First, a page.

It's fairly easy - the basic idea is that you create a blank image using Disk Utility (make it big enough to at least hold your stuff - exact size doesn't matter), open that image using Finder, put your stuff in and arrange it the way you want it (use right-click and Show View Options to set things like icon size or background image). That's almost it - all that remains is to convert that r/w image into a compressed image: eject it and use Convert in Disk Utility to convert it into a compressed image.
None of the existing answers really did it for me; one answer is manual, and the two other options - iDMG and node-appdmg - both involve applescripting the finder which is not ideal. The best way to do this as an automatic build step is to create a template.dmg that looks exactly how you want (following the normal instructions, eg Simon Urbanek's answer, but not doing the last step of compressing it), then in your build script: • Use hdiutil to attach the image • Use cp etc to copy the application into the mounted image • hdiutil detach • compress the image: hdiutil convert 'in. Microsoft hup program code military. dmg' -quiet -format UDZO -imagekey zlib-level=9 -o 'MyApp-0.3.dmg' There's a makefile at that contains these steps. You can do that with Finder: • Download and unzip (I'm the one who created and uploaded it) • Resize the DMG file to the appropriate size (the appropriate size is usually its current size plus the size of your.app file). To do this, open the disk utility (if you don't know how to do this, search for disk utility in Launchpad). Then click on 'Images' in the menu bar and choose 'Resize.' You will get a window to open a file, open the empty DMG file. • Double-click on the DMG file to mount it.
This video tutorial shows you step by step how to create a Disk Image (DMG) file to deploy your Mac OS X application bundle. The Disk Image file allows the user to simply drag the application icon. A.DMG file is a container file commonly used to distribute applications for Mac OS X. Installing software from one of these requires you to mount the image and move its contents to your computer’s “Applications” directory. Create the Managed Install on the K1000 When KACE sees a disk image as part of a managed install it will mount the image and install and packages contained on the drive. Because we uploaded a disk image to the software title that means we can leave the defaults for the managed install in place. The only way to install Mac Operating system on None Apple Devices is to create a config.plist file for that device. So there is a lot of config.plist file already created on the internet that is used for Hackintoshing.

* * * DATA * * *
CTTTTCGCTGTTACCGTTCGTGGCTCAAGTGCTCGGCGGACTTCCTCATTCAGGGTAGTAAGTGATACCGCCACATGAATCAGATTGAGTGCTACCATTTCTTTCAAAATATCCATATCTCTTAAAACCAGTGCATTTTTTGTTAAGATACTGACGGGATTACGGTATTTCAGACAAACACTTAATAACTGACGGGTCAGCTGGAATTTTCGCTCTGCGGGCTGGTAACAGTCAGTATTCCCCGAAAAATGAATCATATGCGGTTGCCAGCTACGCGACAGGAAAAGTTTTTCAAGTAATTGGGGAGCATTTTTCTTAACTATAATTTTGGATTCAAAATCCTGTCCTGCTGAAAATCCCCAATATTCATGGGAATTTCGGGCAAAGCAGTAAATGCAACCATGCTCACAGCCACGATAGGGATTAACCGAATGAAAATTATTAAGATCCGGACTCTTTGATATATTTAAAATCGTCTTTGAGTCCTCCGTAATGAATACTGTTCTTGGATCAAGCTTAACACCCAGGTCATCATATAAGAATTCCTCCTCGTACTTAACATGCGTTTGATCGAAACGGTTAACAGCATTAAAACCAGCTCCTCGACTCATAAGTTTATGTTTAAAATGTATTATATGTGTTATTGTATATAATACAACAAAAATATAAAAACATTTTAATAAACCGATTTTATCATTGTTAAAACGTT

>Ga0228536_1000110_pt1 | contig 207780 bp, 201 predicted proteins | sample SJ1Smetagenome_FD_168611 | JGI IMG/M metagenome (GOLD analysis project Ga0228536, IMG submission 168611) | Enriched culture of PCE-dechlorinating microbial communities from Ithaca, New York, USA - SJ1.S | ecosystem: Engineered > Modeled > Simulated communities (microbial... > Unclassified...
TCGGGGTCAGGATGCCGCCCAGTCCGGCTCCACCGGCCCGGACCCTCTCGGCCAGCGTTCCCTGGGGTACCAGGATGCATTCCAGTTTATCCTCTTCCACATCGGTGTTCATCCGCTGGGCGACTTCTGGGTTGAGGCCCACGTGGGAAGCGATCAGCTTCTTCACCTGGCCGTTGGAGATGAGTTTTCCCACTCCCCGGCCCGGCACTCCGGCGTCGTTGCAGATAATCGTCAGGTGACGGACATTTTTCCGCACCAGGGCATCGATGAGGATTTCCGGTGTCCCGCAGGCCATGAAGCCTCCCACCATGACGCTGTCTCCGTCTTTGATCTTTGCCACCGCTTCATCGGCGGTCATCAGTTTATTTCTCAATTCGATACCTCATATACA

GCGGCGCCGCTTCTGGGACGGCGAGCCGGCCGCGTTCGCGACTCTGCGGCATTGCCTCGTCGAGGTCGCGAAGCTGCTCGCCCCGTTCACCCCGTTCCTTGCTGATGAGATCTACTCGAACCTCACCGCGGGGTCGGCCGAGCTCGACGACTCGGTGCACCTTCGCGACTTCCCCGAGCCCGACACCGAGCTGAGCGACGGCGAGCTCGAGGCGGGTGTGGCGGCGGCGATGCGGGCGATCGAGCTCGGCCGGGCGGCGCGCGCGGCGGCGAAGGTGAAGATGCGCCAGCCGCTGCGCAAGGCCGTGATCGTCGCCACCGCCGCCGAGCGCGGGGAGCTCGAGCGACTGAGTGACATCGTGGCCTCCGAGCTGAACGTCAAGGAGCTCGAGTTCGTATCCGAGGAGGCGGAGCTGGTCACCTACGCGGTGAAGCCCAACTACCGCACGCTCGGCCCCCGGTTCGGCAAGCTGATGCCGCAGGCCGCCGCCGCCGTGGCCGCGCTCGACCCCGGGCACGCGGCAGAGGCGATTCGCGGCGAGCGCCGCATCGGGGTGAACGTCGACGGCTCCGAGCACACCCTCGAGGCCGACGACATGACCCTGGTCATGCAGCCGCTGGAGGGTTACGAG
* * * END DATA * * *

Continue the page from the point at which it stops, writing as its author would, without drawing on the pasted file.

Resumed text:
A device on the desktop named Untitled should appear. Rename it to the name that you want (you probably want to give it the same name as your program). • Open that device. You should see something like this: If everything is white except the shortcut to the Applications folder, press Cmd+ J and a window will be opened. On the bottom of that window, there is a square with the label 'Drag image here'. Click on that square and an Open dialog will open. In that dialog, press Cmd+ Shift+ G and type /Volumes/ (whatever you called the device in step 3)/.image and select image.png.
Everything here except the shortcut to the Applications folder is just a background image. You might want to change the background image (which contains the background color and the arrow). To do so, open the file /Volumes/ (whatever you called the device in step 3)/.image/image.png in an image editor and edit it to whatever you want. After you've done this, you might need to unmount the device and remount it by opening the DMG file to see the changes. Depending on what you put in the image, you might also need to move the shortcut to the Applications folder around to fit the new background image.
Create-dmg is a command-line app that creates a good-looking DMG for your macOS app in seconds. This process usually requires a lot of manual work and decisions.
• Drag your.app file to the beginning of the arrow in the window where the device from the DMG file is opened so that it looks like this: You might get an error saying that there isn't enough free space. If that's the case, go back to step 2 and resize the DMG file to a larger size. • Unmount the device by clicking on the arrow next to the device name in Finder: • Convert the DMG file to read only. To do this, open the terminal and type this (replace /path/to/dmg/file by the path to the DMG file and nameOfDmgFile.dmg by the name of the DMG file): cd /path/to/dmg/file hdiutil convert -format UDZO -o newNameOfDmgFile.dmg nameOfDmgFile.dmg This will create a new DMG file called newNameOfDmgFile.dmg (or whatever other name you used above), which is the file that you want.
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